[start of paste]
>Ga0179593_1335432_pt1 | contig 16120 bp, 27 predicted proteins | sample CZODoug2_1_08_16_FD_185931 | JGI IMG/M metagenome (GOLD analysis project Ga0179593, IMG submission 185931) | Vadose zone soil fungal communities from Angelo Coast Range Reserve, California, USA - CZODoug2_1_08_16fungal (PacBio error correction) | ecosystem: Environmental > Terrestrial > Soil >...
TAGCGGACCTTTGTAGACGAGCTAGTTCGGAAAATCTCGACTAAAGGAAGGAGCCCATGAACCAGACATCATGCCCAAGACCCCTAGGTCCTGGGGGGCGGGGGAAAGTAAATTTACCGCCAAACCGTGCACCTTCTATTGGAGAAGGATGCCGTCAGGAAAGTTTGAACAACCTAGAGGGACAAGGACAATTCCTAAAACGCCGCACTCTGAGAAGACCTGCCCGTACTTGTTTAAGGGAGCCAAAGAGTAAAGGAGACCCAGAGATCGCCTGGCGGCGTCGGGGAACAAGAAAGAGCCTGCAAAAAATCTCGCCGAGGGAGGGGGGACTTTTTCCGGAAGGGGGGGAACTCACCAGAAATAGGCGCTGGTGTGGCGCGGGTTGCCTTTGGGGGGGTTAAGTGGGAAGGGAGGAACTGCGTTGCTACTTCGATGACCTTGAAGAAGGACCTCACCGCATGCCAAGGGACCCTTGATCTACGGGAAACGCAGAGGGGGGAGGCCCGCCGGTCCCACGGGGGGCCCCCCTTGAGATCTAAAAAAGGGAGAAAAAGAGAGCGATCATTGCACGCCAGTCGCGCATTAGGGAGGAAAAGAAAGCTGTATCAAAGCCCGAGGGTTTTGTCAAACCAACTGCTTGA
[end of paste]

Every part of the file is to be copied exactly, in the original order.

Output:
>Ga0179593_1335432_pt1 | contig 16120 bp, 27 predicted proteins | sample CZODoug2_1_08_16_FD_185931 | JGI IMG/M metagenome (GOLD analysis project Ga0179593, IMG submission 185931) | Vadose zone soil fungal communities from Angelo Coast Range Reserve, California, USA - CZODoug2_1_08_16fungal (PacBio error correction) | ecosystem: Environmental > Terrestrial > Soil >...
TAGCGGACCTTTGTAGACGAGCTAGTTCGGAAAATCTCGACTAAAGGAAGGAGCCCATGAACCAGACATCATGCCCAAGACCCCTAGGTCCTGGGGGGCGGGGGAAAGTAAATTTACCGCCAAACCGTGCACCTTCTATTGGAGAAGGATGCCGTCAGGAAAGTTTGAACAACCTAGAGGGACAAGGACAATTCCTAAAACGCCGCACTCTGAGAAGACCTGCCCGTACTTGTTTAAGGGAGCCAAAGAGTAAAGGAGACCCAGAGATCGCCTGGCGGCGTCGGGGAACAAGAAAGAGCCTGCAAAAAATCTCGCCGAGGGAGGGGGGACTTTTTCCGGAAGGGGGGGAACTCACCAGAAATAGGCGCTGGTGTGGCGCGGGTTGCCTTTGGGGGGGTTAAGTGGGAAGGGAGGAACTGCGTTGCTACTTCGATGACCTTGAAGAAGGACCTCACCGCATGCCAAGGGACCCTTGATCTACGGGAAACGCAGAGGGGGGAGGCCCGCCGGTCCCACGGGGGGCCCCCCTTGAGATCTAAAAAAGGGAGAAAAAGAGAGCGATCATTGCACGCCAGTCGCGCATTAGGGAGGAAAAGAAAGCTGTATCAAAGCCCGAGGGTTTTGTCAAACCAACTGCTTGA